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Congressional primary goes to Pocan

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staff, Gazette
August 15, 2012

— Mark Pocan outdistanced another state lawmaker and two other challengers in a Democratic primary Tuesday, advancing a step closer toward claiming the congressional seat fellow Democrat Tammy Baldwin has held since 1998.

On the day he turned 48, Pocan defeated state Rep. Kelda Helen Roys and two first-time candidates who mounted minimal campaigns.

"You couldn't ask for much more on your birthday," Pocan said. "Now we just have to make sure we get the team ready and cross the finish line."

In Rock County, Pocan received 60 percent of the votes, or 2433. Roys had 1,028 votes, while Silverman followed with 313 and Hall with 241.

The 2nd District includes the city of Beloit and western Rock County.

Baldwin, who served seven straight terms in the House, gave up her 2nd District seat in the Madison area to run for the U.S. Senate.

Like Baldwin, Pocan is openly gay. He has championed greater rights for gays and women. He has also served as a co-chair of the Assembly's Joint Finance Committee, which he credits for giving him valuable experience in writing budgets.

He said his priorities as a congressman will include fixing the economy, bringing manufacturing jobs back to the U.S. and making sure as many Americans as possible have access to affordable health care.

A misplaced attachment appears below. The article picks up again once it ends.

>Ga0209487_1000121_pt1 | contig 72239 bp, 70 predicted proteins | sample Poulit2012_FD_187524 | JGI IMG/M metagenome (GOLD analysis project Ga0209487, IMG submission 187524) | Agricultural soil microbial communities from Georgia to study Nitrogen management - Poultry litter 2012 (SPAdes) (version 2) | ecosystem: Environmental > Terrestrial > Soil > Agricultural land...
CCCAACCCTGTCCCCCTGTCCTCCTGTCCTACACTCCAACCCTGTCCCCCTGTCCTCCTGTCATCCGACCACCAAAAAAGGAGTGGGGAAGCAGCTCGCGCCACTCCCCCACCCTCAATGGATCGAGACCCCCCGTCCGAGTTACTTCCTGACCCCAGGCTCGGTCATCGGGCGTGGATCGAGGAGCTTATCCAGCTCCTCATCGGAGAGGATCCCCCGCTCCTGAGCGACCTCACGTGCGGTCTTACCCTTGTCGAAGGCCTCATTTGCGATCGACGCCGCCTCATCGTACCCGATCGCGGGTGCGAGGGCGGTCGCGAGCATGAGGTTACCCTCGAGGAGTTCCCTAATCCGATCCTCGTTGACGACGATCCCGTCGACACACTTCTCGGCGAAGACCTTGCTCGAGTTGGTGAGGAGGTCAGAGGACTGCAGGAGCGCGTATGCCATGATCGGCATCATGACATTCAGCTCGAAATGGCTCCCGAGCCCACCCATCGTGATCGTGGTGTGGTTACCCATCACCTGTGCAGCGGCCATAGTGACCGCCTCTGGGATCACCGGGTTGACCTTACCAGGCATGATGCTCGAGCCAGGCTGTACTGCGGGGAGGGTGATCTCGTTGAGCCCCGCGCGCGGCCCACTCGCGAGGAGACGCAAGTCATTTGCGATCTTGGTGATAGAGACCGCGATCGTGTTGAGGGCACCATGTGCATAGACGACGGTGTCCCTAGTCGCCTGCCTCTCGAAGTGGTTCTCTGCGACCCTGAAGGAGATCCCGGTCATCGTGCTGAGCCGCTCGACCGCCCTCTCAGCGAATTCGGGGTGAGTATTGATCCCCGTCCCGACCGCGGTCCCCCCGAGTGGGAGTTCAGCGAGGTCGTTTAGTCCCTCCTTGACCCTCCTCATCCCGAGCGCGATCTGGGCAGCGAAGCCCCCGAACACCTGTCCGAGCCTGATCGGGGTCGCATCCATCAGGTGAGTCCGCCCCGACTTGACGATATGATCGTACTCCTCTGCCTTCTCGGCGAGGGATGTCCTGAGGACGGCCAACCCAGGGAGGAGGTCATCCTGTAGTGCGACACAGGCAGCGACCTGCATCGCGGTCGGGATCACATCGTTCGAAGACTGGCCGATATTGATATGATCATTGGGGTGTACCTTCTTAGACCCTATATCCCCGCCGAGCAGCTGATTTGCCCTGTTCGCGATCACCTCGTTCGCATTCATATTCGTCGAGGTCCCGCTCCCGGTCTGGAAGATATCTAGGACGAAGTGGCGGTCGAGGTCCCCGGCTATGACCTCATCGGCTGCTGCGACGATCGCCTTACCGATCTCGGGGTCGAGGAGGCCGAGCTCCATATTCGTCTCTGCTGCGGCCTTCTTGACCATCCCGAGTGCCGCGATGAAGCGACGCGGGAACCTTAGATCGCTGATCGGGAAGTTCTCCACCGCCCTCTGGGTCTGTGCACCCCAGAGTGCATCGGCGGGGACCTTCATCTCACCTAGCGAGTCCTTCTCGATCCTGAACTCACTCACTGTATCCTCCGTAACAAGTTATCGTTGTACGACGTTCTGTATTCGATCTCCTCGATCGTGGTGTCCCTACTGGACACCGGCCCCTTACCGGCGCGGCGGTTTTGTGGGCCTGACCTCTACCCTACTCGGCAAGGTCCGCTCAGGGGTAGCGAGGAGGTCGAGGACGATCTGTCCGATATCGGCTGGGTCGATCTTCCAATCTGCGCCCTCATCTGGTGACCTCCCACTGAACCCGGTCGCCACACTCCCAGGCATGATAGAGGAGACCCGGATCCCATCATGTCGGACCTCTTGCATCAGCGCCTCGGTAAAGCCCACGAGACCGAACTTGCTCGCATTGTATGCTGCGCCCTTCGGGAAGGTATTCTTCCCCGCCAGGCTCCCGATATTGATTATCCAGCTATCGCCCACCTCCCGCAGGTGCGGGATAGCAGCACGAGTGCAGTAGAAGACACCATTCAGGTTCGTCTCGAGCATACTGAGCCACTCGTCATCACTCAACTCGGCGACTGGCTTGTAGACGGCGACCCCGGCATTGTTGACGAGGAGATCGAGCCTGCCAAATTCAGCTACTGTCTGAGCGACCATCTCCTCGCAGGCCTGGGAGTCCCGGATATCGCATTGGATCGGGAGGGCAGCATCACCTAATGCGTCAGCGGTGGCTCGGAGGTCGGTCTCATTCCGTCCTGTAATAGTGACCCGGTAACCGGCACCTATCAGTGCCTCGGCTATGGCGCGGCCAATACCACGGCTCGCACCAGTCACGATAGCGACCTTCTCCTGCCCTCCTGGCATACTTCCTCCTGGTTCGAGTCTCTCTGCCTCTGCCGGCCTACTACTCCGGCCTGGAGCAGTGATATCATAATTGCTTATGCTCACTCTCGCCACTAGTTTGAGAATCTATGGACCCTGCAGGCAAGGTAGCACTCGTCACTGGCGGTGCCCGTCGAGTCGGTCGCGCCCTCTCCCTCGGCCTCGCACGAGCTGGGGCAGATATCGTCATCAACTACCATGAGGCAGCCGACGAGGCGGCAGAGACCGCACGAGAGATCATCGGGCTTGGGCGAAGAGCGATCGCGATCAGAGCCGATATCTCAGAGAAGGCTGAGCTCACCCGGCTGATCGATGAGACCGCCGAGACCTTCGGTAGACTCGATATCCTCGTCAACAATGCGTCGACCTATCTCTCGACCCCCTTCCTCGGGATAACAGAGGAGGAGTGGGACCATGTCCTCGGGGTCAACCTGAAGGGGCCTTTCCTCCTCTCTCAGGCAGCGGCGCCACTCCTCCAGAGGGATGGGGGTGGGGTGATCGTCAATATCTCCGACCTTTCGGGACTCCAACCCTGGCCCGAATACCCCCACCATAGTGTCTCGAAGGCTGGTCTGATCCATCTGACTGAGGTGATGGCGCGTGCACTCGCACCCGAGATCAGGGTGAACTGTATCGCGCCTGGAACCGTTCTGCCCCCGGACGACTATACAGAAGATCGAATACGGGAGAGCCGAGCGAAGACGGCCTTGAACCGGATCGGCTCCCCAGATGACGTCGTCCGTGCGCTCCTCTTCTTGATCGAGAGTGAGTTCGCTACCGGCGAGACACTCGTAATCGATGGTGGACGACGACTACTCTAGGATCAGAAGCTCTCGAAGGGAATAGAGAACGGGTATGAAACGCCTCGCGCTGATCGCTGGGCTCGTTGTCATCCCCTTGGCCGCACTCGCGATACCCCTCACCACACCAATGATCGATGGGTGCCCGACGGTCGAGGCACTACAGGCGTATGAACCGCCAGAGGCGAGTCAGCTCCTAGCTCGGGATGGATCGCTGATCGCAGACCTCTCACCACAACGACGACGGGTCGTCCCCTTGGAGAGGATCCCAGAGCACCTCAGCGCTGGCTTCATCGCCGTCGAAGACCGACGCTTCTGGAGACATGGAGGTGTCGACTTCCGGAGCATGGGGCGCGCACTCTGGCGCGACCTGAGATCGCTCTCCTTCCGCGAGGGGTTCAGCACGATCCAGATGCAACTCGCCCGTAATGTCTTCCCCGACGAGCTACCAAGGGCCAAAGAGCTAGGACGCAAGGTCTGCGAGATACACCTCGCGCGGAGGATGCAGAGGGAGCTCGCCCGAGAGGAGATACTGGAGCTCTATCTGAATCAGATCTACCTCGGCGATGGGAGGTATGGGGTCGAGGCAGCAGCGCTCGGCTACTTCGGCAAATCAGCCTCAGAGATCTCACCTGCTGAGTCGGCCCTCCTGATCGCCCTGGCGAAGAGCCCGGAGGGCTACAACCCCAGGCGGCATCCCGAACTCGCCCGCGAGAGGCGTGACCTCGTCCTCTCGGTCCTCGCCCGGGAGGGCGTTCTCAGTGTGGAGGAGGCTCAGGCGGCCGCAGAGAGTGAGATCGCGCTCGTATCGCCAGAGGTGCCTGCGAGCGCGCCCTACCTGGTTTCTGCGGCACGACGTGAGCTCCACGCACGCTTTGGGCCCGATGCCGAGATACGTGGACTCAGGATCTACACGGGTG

Virginia Clinton, a 33-year-old research associate at UW-Madison, said she voted for Pocan because he came across as a decent person whereas Roys seemed "a bit belligerent."

"He's more interested in working with other people than standing up to people," Clinton said.

Rick Coelho, Roys' campaign manager, said Roys had called Pocan to offer her "hearty congratulations on a hard-fought race."

"She's proud of what she was able to accomplish—the important issues that she raised and the meaningful choice she gave voters in the 2nd Congressional District," Coelho said.

There was less drama in the other primary. Republican U.S. Rep. Tom Petri easily turned back a token challenge by tea party member Lauren Stephens in the 6th District. Petri has represented his district, which covers Fond du Lac and surrounding areas, for more than 30 years.

The state's attention now turns to November's general election, when Wisconsin's other seven congressional incumbents—five Republicans and two Democrats—will defend their seats.

Several incumbents have the benefit of longevity. Petri has served since 1979, one year less than fellow Republican James Sensenbrenner. The two Democratic incumbents, Ron Kind and Gwen Moore, have also served multiple terms—Kind since 1996, Moore since 2004.

The drama is likely to be in the 7th and 8th Congressional Districts, currently represented by a pair of freshmen Republicans. Rep. Sean Duffy will be opposed by Democrat Pat Kreitlow, while fellow incumbent Reid Ribble will face Democratic challenger Jamie Wall.

Rep. Paul Ryan will still be on the ballot in the 1st Congressional District, even though he's Mitt Romney's running mate. If he prevails in both races, a special election will be held to fill the congressional seat.

Ryan's congressional opponent is Democrat Rob Zerban, a former Kenosha County board supervisor.

Pocan will face Republican Chad Lee in November. Petri will be opposed by Democratic challenger Joe Kallas of Princeton.


 

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